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« When is the right time to "Light (the) Bulb"? | Main | Tradition will accustom people to any atrocity... »

September 12, 2007



I too suspected the biology of the original frog story was a little off. Perhaps this is one advantage frogs have over complacent types of people? I can imagine a lot of folks formerly employed by tech titans like Sun, SGI felt like the good times would last forever. I wonder if Google is now in this category?

Anyway, I just figured out why those two guys are in a hot tub now... your cartoon is a little obscure but I got it eventually.

Stephane Grenier

That's a perfect analogy! Acting alone is 90% of success.


“Learning disabilities are tragic in children, but they are fatal in organizations. Because of them, a few corporations live even half as long as a person-most die before they reach the age of forty.” says Peter Senge in Fifth Discipline, a book on building learning organizations” -- organizations that defy these odds, that overcome learning disabilities to clearly understand threats and recognize new opportunities. Not only is the learning organization the source of competitive advantage, it also offers a marvelously empowering approach to work, one which promises that, as Archimedes put it, with lever long enough…single handed I can move the world.


Key is to not wait for someone (boss etc) to light a fire under you but to find opportunities to turn up the heat yourself; get out of you comfort zone and see where it takes you!

About to be broiled

Maladaptation to gradually building threats to survival is so pervasive in systems studies of corporate failure that it has given rise to the parable of the “boiled frog.” If you place a frog in pot of boiling water, it will immediately try to scramble out. But if you place the frog in room temperature water, and don’t scare him, he will stay put. Now, if the pot sits on a heat source, and if you gradually turn up the temperature, something very interesting happens. As the temperature rises from 70 to 80 degrees F., the frog will do nothing. In fact, he will show every sign of enjoying himself. As the temperature gradually increases, the frog will become groggier and groggier, until he is unable to climb out of the pot. Though there is nothing restraining him, the frog will sit there and boil. Why? Because the frog’s internal apparatus for sensing threats to survival is geared to sudden changes in his environment, not to slow, gradual changes.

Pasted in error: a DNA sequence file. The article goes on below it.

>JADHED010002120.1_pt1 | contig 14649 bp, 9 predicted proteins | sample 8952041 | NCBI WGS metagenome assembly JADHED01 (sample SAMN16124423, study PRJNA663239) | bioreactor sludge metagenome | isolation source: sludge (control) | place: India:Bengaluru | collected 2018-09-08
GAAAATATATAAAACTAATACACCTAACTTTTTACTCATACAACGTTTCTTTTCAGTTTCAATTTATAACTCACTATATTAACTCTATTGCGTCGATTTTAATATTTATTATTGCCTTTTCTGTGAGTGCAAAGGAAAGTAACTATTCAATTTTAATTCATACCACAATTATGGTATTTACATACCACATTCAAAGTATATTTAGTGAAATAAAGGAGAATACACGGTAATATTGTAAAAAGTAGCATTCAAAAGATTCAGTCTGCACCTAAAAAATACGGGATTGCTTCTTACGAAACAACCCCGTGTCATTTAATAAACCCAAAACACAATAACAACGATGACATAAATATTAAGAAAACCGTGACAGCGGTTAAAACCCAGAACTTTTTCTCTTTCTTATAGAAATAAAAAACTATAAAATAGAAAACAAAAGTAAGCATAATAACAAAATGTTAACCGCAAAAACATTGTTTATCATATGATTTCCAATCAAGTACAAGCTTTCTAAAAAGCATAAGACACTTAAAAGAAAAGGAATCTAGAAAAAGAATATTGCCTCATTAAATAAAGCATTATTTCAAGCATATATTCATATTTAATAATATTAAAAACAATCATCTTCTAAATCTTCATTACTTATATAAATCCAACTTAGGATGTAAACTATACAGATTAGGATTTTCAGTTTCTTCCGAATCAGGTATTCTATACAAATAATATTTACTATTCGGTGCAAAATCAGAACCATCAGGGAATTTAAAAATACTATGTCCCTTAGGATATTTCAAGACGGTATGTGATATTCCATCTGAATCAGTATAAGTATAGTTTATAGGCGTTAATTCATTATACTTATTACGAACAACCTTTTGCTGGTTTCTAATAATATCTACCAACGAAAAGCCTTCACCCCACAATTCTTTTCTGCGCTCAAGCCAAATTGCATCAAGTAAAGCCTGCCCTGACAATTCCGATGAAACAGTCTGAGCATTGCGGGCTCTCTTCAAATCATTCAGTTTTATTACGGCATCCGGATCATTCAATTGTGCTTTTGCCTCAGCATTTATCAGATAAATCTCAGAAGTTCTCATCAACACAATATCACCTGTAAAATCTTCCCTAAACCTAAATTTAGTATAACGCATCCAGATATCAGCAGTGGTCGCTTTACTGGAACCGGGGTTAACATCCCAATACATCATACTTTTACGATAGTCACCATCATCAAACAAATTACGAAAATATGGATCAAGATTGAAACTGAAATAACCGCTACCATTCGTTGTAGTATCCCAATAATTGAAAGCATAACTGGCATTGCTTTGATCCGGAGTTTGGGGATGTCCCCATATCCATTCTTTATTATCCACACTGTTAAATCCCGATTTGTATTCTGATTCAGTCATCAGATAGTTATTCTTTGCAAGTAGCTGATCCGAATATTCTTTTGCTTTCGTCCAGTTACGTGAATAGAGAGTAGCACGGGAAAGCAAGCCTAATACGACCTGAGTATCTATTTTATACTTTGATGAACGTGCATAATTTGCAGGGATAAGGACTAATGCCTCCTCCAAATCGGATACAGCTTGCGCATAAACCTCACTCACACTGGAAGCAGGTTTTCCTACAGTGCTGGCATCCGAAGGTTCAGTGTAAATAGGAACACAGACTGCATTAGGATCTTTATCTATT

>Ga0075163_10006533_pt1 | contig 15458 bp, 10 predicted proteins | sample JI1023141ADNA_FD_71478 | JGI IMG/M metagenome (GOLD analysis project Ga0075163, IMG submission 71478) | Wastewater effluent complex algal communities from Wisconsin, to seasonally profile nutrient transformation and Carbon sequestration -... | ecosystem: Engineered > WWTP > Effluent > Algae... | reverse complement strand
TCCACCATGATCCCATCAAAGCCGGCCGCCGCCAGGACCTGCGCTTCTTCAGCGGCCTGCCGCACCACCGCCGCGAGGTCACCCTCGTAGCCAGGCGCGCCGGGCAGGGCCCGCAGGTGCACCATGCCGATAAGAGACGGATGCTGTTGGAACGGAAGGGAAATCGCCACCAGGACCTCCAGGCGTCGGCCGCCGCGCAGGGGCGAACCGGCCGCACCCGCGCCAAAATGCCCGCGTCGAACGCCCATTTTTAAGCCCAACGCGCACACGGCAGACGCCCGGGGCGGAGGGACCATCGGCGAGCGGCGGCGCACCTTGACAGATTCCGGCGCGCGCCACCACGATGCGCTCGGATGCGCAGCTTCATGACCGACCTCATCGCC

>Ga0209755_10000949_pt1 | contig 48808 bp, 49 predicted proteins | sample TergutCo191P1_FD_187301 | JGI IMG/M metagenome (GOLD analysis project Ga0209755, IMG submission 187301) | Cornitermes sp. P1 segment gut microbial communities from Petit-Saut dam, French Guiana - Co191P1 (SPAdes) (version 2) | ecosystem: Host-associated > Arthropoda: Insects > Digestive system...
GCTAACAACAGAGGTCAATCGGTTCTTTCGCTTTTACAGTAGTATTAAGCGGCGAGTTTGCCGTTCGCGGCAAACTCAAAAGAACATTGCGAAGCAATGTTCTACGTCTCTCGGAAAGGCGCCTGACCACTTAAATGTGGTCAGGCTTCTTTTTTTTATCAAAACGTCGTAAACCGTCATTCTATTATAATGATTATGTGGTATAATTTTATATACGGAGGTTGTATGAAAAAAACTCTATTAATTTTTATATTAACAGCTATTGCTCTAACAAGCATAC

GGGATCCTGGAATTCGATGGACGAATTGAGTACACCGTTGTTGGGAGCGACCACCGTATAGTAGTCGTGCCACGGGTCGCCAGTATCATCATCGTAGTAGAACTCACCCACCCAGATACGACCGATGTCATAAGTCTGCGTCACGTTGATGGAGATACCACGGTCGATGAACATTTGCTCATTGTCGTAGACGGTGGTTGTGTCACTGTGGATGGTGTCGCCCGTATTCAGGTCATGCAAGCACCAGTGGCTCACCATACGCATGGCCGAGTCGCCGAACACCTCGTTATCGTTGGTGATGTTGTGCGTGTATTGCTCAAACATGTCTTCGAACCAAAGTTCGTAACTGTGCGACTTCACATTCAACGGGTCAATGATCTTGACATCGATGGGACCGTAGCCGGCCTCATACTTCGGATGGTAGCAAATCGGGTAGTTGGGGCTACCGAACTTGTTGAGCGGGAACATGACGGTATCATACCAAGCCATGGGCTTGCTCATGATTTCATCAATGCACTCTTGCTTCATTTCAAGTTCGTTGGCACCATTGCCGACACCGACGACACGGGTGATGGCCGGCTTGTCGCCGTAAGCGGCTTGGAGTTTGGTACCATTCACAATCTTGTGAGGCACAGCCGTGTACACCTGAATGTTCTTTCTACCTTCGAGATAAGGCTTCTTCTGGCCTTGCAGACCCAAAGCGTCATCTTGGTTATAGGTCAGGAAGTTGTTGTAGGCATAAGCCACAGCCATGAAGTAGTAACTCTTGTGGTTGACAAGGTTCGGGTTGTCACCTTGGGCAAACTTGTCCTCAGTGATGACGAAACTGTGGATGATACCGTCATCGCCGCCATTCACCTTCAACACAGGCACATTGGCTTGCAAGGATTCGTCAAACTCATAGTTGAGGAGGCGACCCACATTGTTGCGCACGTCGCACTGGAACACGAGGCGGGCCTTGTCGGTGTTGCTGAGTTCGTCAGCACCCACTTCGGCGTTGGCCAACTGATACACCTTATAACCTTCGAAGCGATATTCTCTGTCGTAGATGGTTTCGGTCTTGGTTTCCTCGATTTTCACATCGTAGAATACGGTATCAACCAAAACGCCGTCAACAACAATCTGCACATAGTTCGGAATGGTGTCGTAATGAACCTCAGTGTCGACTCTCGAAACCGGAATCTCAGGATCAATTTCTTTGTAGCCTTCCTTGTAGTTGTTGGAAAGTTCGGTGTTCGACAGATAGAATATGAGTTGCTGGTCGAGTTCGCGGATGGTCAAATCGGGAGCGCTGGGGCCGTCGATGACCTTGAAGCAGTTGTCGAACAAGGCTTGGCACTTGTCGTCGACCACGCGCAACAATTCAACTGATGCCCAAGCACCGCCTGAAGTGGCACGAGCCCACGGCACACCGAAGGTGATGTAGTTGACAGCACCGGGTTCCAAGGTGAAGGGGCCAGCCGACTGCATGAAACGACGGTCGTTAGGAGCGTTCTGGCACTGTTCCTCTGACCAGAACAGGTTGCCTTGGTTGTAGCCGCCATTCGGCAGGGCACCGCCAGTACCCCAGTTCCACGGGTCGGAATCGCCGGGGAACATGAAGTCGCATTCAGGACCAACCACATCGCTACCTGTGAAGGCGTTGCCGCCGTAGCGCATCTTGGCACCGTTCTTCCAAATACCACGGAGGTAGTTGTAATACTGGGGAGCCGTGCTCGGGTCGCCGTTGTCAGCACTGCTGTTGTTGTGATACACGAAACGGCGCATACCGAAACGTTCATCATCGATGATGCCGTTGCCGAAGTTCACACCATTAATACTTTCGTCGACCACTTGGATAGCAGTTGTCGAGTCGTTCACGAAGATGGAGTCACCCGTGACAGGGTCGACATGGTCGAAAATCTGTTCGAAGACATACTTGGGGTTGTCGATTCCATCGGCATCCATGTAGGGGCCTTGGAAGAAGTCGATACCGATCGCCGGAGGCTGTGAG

Learning to see slow, gradual process, requires slowing down our frenetic pace and paving attention to the subtle as well as the dramatic. If you sit and look into a tidepool, initially you won’t see much of anything going on. However, if you watch long enough, after about ten minutes the tidepool will suddenly come to life. The world of beautiful creatures is always there, but moving a too slowly to be seen at first. The problem is our minds are so locked in our frequency, it’s as if we can only see at 78 rpm; we can’t see anything at 33 1/3. We will not avoid the fate of the frog until we learn to slow down and see the gradual process that often poses the greatest threats.
Source:Fifth Discipline

Mark Dennen

Reading "About to be broiled's comments" reminds of deer hunting in the woods. Initially, one tramps into the woods (in the dark) making all kinds of noise, hearing nothing, being preoccupied with just finding a suitable place to sit (for most of the day). Upon sitting, the woods seems incredibly quiet (and partially it is as one's entry has disturbed everything), but slowly your senses become heightened and the woods come alive with an incredibly amount of activity, most of which one misses when just "walking through". How similar this is to life as we "work out way through" with such a myopic focus, but hopefully, upon retirement, we can slow down and see those wonderful things far beyond ourselves.


Reminds me a proverb someone told me a while ago. "A good decision made today is better than a more thought out decision made tomorrow".

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